Am I Next? Mortgage Bubble?

One of the proximate causes of the 2008 mortgage meltdown and resulting near collapse of the financial industry can be related to the Wall Street Wizards and their need to create additional mortgage products for sale in the secondary marketplace.

Essentially there came a time when the pool of the well-qualified borrowers was satisfied and new originations stagnated. The mortgage industry, in conjunction with key politicians, decided the answer was to loosen the underwriting criteria used for new mortgage applications and refinancing opportunities.

Thus the alt-a marketplace was encouraged until that market stagnated.

Enter the subprime era of the so-called NINJA-loan (No Income, No Job, and no Assets) were required for underwriting. Including zero-down payment schemes or deferrals of fully-amortized “teaser” loans.

The sales pitch was simple, in a rising real estate market, nothing could go wrong and that an increase in home equity could be used to pay off credit cards, take a vacation, or simply let the rise in equity pay-off your loan when you were ready to sell and move on to another property.

And the pattern seems to be repeating itself…

One look at previous blog posts and you can see a number of financial firms downsizing and laying off employees. Part of this is due to increasing automation and self-serving web sites, part due to increasing interest rates, and part due to rising property values and the lack of refinancing activity.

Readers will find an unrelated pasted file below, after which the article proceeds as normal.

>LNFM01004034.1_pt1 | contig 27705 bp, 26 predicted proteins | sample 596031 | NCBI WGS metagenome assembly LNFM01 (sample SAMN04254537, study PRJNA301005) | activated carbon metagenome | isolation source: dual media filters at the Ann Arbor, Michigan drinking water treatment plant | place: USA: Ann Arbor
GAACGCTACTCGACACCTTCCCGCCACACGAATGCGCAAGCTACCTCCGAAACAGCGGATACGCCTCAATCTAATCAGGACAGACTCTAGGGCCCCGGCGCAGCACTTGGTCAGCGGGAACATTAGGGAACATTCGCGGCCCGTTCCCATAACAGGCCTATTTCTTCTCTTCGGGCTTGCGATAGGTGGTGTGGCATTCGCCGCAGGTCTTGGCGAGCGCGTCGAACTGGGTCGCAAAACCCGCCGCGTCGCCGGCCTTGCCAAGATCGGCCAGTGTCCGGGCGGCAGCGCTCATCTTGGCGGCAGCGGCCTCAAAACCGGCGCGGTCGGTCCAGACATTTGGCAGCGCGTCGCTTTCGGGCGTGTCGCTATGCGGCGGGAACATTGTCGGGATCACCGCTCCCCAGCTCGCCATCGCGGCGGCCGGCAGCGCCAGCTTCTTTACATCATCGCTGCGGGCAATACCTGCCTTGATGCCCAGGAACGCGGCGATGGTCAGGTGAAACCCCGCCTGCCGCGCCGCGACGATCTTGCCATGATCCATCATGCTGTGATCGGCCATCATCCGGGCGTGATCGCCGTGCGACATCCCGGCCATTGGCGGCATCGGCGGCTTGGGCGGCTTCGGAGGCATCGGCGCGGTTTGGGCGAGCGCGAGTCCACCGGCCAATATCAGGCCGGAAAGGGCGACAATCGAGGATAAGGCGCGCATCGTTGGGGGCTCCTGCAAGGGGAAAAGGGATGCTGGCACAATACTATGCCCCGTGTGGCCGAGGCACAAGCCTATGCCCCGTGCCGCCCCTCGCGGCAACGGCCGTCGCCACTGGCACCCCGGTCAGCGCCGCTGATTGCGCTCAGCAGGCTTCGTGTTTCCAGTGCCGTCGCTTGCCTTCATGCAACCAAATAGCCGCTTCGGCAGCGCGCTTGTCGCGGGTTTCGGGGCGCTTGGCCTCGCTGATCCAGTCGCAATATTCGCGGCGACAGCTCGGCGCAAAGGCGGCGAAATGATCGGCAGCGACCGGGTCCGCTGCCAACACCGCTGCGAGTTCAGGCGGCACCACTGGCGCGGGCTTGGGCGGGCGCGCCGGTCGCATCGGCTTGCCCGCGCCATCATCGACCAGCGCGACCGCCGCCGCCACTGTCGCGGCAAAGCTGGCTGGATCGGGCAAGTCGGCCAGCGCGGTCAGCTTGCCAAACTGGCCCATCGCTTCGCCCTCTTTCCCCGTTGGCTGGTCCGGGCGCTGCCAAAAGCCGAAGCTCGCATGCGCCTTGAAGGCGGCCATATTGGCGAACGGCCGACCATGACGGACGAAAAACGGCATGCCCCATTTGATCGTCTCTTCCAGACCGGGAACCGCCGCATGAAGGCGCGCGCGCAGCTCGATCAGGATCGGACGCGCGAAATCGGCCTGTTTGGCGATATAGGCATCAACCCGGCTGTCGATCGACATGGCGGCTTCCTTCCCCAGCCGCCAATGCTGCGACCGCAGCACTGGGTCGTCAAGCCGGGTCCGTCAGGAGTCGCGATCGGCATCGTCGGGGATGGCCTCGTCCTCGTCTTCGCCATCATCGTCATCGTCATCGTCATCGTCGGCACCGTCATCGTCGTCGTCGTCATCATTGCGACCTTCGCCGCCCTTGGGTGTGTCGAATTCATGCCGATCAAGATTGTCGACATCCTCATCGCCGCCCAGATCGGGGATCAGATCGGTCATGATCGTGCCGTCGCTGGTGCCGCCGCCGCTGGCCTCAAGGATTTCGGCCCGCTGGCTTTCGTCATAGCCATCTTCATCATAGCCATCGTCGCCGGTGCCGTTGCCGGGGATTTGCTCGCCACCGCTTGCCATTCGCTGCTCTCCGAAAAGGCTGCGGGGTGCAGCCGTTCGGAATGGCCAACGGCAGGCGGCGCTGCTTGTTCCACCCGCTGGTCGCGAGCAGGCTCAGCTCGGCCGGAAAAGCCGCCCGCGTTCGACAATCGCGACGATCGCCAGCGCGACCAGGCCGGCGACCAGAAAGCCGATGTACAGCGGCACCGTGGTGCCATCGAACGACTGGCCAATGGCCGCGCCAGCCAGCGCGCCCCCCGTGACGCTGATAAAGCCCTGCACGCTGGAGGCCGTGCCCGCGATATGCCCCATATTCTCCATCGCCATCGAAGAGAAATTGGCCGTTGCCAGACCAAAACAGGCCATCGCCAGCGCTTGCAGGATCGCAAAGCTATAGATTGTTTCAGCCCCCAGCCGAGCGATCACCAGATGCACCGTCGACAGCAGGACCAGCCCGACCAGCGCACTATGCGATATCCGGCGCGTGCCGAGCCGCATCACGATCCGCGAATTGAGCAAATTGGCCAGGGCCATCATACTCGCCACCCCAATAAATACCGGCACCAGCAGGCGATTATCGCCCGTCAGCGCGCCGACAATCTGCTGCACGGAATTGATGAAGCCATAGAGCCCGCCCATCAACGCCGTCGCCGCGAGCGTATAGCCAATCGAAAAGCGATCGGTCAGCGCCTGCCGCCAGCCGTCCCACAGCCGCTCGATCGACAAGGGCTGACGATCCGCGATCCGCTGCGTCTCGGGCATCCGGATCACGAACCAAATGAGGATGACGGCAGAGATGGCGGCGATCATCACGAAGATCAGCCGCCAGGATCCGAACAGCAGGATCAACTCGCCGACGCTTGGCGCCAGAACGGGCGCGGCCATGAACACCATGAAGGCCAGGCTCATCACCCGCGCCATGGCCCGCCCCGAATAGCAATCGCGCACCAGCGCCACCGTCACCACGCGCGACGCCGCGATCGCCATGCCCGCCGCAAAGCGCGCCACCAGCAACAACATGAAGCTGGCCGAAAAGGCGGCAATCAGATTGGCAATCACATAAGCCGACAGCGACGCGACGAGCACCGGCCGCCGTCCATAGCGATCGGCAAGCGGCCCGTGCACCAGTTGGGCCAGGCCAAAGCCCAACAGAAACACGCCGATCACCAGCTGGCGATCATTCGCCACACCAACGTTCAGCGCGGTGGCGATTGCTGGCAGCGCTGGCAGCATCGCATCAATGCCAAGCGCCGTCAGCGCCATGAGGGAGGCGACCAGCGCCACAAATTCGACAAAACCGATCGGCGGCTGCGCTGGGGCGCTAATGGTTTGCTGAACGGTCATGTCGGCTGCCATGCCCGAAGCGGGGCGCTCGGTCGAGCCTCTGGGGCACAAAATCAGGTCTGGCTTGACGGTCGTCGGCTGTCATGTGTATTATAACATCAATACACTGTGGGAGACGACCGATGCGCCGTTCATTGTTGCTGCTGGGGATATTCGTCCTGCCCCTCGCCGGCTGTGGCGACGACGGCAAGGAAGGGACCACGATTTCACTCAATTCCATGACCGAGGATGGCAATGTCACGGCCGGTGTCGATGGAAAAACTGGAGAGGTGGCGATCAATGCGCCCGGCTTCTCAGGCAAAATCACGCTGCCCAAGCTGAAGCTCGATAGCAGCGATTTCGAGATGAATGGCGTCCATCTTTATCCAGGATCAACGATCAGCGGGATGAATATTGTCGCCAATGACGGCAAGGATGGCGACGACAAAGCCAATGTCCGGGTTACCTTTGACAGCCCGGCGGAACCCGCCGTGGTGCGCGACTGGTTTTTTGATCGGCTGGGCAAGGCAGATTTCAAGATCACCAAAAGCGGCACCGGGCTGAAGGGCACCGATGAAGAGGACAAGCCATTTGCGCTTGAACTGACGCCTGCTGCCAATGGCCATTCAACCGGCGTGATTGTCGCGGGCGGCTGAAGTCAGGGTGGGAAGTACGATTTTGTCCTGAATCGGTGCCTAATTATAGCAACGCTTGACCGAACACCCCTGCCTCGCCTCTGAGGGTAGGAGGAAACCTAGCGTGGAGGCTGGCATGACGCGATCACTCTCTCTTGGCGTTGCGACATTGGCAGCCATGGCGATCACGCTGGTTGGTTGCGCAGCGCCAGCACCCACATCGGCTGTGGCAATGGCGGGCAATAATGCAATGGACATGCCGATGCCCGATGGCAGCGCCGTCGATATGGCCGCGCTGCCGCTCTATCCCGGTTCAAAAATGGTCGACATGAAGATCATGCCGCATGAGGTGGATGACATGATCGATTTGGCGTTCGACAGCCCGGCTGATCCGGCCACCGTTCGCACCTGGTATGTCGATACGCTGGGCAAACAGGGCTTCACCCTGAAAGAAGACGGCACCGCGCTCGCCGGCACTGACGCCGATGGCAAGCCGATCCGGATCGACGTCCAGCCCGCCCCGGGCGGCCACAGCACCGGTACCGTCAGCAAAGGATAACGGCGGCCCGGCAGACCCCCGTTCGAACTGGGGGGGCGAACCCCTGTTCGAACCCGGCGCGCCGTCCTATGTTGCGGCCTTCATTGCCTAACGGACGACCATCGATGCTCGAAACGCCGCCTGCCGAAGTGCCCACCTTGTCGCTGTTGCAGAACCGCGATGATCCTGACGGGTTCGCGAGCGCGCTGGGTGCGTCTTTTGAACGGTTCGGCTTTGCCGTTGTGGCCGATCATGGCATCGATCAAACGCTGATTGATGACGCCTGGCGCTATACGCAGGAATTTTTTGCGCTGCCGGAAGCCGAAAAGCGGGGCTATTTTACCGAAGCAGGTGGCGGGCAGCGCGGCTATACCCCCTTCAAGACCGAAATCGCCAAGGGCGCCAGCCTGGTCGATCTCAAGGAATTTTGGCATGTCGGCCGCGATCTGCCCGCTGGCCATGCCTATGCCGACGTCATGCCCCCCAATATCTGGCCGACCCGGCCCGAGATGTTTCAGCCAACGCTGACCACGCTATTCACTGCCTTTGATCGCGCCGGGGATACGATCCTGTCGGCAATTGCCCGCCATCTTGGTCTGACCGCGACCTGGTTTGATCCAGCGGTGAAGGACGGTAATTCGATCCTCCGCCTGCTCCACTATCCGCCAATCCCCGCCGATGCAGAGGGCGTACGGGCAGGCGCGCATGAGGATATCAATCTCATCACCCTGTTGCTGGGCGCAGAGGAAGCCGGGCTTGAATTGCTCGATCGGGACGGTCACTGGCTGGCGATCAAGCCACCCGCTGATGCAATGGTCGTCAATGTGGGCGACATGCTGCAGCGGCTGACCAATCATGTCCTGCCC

So it should come as no surprise that the industry has responded again with relaxed underwriting criteria, low credit score, little or no down payments, interest rates a little below market, but with the added twist of “borrower education.” Especially community-based organizations who offer the lead generation and educational component while securing funds from tie-ups with major financial institutions.

Consider the programs being offered by NACA, the nonprofit, Boston-based brokerage Neighborhood Assistance Corporation of America, whose educational programs may be back-ended with low-credit score loans, relaxed documentation, and zero-down subprime mortgages that might be just below the advertised (and inflated) market rate.

Am I Next? Mortgage Meltdown?

And ask yourself, how am I prepared if the unthinkable happens again and there is a significant downturn in the economy? Are you depending on the pundits to explain why this time it is different?

Are you wondering, Am I Next?